Livingstone College National Alumni Association Blue Bear Update
Keeping Livingstone friends, family, and alumni connected
Alumni Class Notes

What's new with you? Your friends and alumni want to know. Please share news about your personal and professional life and accomplishments.

Click here and share now.

Quick Links

Livingstone College
LCNAA on Facebook
Make a Donation Now

Online Giving: You can make an online gift today! Click here and follow the instructions.  

President Jimmy Jenkins
Livingstone College President/CEO, Dr. Jimmy R. Jenkins, Sr. discusses the Capital Campaign


LCNAA: Why a Capital Campaign now?  


President Jenkins: If Livingstone College is to compete with her sister institutions, we need to secure the funding necessary to equip our students with a quality education that will ensure they are capable of competing on the global stage. The College intends to compete by constructing a state of the art educational instructional facility while also constructing a new Gymnasium that will serve as home to the physical education department and new space for the entire athletic department to include a Fieldhouse for the football team. Our students come with a financial need as well. We intend to raise $5 million dollars to bridge the financial gap by providing much needed merit based scholarships. To attract, recruit and retain the best faculty we must begin to endow chairs and provide resources for them to receive the types of training and continuing education that benefits our students and ensures our faculty are current with best practices.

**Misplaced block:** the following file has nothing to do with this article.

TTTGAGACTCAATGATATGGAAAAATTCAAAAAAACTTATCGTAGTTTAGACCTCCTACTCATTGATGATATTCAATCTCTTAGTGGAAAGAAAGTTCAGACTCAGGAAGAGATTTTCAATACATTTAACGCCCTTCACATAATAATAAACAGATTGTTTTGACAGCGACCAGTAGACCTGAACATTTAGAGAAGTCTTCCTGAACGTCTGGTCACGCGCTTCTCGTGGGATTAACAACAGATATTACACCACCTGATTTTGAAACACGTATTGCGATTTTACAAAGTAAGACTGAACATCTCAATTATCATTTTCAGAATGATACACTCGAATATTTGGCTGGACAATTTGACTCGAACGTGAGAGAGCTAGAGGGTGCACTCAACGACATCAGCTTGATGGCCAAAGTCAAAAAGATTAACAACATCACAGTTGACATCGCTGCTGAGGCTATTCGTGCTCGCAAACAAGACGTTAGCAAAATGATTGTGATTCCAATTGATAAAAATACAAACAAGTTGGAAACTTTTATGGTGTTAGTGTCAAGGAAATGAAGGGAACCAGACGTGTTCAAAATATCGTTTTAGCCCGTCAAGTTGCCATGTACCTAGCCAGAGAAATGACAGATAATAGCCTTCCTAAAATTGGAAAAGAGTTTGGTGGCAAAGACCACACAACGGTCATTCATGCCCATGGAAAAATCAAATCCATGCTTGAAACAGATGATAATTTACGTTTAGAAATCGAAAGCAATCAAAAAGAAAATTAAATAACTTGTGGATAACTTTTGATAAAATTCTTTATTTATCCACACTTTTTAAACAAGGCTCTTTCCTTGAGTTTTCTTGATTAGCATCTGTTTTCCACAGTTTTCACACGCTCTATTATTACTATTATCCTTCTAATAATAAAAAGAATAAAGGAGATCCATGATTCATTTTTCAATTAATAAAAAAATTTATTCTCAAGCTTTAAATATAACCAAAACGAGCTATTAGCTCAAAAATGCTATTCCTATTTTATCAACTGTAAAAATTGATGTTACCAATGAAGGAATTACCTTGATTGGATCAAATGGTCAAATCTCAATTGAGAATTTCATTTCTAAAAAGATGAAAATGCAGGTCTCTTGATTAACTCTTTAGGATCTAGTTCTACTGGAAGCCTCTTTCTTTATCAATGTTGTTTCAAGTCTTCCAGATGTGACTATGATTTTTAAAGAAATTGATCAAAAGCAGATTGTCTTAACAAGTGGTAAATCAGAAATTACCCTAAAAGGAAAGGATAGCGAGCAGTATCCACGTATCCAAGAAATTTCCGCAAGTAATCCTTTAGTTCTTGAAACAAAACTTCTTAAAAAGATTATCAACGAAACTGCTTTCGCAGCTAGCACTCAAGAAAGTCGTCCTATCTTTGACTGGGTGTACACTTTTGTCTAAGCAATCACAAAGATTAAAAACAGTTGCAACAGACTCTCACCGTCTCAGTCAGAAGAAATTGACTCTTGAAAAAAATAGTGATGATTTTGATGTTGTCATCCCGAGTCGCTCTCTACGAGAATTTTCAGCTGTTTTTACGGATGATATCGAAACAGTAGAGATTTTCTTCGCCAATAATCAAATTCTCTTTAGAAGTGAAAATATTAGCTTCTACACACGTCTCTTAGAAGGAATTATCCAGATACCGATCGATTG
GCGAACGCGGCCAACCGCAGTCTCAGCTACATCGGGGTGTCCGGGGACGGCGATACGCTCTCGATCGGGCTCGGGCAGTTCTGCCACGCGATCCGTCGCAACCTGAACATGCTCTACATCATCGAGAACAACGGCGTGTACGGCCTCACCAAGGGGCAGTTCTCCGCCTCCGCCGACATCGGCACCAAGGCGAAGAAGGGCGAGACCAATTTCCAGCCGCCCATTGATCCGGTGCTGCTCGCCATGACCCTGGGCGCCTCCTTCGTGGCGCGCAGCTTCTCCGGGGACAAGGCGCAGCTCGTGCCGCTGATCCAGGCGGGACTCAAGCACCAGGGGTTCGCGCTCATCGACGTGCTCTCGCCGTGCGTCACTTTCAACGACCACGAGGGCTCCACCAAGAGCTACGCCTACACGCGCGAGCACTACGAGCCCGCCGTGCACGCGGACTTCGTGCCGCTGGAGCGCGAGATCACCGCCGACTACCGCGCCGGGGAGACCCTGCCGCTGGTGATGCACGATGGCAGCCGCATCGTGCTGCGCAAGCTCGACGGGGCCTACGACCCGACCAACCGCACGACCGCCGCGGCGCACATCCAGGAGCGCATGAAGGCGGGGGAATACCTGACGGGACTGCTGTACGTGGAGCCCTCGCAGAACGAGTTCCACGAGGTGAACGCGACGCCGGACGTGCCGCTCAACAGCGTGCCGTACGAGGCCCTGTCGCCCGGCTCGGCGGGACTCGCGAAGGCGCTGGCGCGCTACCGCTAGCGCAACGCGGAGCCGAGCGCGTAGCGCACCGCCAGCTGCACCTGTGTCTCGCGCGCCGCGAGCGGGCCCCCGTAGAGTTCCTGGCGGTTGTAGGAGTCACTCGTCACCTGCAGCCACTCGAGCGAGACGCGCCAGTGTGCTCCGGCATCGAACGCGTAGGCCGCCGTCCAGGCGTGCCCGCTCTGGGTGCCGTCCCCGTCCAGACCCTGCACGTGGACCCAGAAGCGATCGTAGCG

LCNAA: What is the scope of the campaign and how will money be used? 


President Jenkins: The stated goal is $25 Million. There are four areas we will address: An Endowment, Faculty and Staff Enhancements, Capital Improvements, and Scholarships.